Diversification isn't always a great idea -- you've heard about business-crippling "diworsification," right?
On that note, chip designer LSI
LSI's storage segment has a history of making an operating profit even in lean times, but the division always looked like an odd duck alongside a product portfolio full of silicon chips. As a pure semiconductor designer in the storage and networking markets, LSI hopes to "accelerate the achievement of our current business model, establish a richer business model target, and deliver greater long-term shareholder value."
The $480 million payment from NetApp should certainly help LSI accomplish those goals. The company now looks more like chief rivals Marvell Technology Group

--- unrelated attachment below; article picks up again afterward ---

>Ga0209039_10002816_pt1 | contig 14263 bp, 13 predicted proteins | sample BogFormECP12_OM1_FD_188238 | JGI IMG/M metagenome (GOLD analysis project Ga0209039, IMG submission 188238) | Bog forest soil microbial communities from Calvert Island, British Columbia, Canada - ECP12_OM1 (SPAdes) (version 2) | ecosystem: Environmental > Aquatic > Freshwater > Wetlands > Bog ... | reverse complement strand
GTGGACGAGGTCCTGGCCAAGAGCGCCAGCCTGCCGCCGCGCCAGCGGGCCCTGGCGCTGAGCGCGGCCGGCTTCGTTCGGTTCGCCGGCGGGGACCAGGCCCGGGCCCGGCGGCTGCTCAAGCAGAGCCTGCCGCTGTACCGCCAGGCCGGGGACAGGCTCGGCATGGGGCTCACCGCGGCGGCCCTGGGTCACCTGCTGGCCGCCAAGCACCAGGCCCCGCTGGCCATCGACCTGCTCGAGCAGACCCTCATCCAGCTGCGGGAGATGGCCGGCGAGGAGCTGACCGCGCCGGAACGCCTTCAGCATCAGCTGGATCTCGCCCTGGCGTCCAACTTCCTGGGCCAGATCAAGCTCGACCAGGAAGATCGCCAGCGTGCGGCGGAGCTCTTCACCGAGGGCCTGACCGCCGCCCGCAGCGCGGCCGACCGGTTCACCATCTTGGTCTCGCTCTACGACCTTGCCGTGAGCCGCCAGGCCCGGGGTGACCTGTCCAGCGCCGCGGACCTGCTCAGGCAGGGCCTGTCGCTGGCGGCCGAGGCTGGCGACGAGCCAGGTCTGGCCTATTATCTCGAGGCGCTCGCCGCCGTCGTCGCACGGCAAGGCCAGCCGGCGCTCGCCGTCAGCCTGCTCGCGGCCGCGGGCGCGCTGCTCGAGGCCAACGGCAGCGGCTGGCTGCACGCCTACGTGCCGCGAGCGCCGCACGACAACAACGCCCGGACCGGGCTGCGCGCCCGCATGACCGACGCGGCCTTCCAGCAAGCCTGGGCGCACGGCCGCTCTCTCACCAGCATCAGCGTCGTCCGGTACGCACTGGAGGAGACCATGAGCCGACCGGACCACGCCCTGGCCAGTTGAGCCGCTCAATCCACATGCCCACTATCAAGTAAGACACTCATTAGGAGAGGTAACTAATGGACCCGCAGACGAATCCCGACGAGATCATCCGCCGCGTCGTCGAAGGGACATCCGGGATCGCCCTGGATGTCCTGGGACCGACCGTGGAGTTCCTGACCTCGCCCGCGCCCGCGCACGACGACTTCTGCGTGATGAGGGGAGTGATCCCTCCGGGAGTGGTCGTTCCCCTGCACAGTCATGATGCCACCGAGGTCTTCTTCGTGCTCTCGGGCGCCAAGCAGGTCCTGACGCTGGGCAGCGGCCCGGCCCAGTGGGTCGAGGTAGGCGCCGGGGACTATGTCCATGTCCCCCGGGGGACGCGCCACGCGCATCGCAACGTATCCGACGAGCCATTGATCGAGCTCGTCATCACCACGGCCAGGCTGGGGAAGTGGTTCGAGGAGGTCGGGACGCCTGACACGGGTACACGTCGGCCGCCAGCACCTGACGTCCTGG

On NetApp's side of the table, LSI's storage unit collected about $700 million in 2010 revenue, some of it in markets that NetApp doesn't serve today. The unit is already profitable and should add to NetApp's bottom line in short order. It's a quick path toward catching up with industry giants IBM and EMC
But investors seem to fear that NetApp overpaid for LSI's assets, as LSI stock jumped on the news while NetApp tanked. This is the largest buyout NetApp has ever done, yet it pales in comparison to Western Digital's